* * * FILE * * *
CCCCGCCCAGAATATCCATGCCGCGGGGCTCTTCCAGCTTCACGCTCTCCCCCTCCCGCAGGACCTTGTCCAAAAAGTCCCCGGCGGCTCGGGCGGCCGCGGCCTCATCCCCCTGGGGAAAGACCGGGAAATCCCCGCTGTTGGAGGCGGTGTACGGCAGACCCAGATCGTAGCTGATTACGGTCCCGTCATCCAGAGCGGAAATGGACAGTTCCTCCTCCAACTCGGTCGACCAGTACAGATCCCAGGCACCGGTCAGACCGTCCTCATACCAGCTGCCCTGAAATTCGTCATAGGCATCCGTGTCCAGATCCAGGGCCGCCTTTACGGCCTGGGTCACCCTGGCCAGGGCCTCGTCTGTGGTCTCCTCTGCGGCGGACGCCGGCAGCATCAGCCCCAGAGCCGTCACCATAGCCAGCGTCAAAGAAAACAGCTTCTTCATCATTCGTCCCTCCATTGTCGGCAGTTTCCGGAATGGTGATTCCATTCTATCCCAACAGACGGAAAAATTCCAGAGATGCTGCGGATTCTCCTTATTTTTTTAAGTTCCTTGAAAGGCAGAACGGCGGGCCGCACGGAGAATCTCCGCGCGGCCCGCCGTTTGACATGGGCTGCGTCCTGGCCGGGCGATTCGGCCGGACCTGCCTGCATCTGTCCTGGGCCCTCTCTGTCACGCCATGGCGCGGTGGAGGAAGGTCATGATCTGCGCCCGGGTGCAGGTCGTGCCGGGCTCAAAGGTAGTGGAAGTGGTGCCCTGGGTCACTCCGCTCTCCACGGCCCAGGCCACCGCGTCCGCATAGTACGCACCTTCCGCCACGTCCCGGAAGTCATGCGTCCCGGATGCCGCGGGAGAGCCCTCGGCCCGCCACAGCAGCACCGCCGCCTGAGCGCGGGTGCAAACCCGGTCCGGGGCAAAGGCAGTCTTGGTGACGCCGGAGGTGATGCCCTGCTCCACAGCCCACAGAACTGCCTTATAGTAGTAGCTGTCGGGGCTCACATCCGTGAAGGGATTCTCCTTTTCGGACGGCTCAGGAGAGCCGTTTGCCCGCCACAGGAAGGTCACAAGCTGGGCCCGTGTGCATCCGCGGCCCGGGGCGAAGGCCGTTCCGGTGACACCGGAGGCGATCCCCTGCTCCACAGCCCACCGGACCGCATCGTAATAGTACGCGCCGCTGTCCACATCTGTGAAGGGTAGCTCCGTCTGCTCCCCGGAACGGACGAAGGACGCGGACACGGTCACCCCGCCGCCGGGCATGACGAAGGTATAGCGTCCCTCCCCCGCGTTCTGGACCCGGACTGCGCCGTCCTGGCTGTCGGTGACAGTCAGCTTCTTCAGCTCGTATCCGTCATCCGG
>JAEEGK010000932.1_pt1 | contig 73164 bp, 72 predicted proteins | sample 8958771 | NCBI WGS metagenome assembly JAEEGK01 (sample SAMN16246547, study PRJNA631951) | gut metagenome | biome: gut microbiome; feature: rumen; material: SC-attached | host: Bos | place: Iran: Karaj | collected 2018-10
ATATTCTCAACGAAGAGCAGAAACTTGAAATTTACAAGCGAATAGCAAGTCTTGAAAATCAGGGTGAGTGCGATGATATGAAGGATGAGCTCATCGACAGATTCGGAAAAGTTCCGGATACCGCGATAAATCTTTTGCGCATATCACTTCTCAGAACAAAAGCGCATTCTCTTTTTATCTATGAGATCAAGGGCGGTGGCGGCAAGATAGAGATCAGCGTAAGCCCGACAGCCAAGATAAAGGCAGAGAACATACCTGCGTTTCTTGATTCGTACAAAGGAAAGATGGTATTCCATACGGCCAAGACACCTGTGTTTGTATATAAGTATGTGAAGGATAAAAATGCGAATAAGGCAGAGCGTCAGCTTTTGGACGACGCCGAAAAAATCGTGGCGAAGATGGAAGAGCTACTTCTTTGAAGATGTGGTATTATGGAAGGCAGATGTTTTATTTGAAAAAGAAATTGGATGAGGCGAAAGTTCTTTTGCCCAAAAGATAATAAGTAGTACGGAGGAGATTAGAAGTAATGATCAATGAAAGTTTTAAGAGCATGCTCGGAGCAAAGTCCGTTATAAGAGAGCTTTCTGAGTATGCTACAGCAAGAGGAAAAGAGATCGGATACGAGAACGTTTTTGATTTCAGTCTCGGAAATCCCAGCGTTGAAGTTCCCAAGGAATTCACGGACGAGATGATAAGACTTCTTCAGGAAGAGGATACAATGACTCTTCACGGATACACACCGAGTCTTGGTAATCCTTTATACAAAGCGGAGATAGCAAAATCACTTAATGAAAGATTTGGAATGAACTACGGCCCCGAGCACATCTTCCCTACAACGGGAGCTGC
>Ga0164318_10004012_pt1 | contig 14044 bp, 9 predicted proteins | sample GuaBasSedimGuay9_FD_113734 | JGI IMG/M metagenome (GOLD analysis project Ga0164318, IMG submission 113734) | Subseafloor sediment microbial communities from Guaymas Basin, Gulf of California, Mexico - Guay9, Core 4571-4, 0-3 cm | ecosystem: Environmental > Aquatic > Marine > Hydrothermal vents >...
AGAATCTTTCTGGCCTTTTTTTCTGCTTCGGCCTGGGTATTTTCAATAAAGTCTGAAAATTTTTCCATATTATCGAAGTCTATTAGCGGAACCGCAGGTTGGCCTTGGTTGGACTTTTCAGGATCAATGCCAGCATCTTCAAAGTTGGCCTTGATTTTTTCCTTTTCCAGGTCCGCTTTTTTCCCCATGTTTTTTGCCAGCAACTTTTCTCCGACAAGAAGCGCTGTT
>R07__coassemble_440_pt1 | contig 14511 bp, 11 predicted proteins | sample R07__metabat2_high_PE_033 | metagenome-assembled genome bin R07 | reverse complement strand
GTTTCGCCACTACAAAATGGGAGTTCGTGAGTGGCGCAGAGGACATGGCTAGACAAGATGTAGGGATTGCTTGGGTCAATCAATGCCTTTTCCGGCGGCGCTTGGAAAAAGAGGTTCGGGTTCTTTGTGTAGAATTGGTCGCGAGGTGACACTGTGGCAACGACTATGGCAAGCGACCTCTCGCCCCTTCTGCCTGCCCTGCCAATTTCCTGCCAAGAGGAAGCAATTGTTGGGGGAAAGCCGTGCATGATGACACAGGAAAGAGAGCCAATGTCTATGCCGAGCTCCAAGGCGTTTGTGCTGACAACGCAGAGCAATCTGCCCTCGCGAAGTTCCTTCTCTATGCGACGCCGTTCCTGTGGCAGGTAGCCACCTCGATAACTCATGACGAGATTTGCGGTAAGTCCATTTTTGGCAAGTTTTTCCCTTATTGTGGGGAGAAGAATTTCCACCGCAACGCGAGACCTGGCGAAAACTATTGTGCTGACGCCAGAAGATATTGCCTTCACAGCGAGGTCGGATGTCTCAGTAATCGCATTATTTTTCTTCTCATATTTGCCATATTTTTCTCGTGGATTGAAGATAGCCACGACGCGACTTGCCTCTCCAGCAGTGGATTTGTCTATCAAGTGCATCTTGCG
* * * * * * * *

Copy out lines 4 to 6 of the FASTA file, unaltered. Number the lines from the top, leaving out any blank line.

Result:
>Ga0164318_10004012_pt1 | contig 14044 bp, 9 predicted proteins | sample GuaBasSedimGuay9_FD_113734 | JGI IMG/M metagenome (GOLD analysis project Ga0164318, IMG submission 113734) | Subseafloor sediment microbial communities from Guaymas Basin, Gulf of California, Mexico - Guay9, Core 4571-4, 0-3 cm | ecosystem: Environmental > Aquatic > Marine > Hydrothermal vents >...
AGAATCTTTCTGGCCTTTTTTTCTGCTTCGGCCTGGGTATTTTCAATAAAGTCTGAAAATTTTTCCATATTATCGAAGTCTATTAGCGGAACCGCAGGTTGGCCTTGGTTGGACTTTTCAGGATCAATGCCAGCATCTTCAAAGTTGGCCTTGATTTTTTCCTTTTCCAGGTCCGCTTTTTTCCCCATGTTTTTTGCCAGCAACTTTTCTCCGACAAGAAGCGCTGTT
>R07__coassemble_440_pt1 | contig 14511 bp, 11 predicted proteins | sample R07__metabat2_high_PE_033 | metagenome-assembled genome bin R07 | reverse complement strand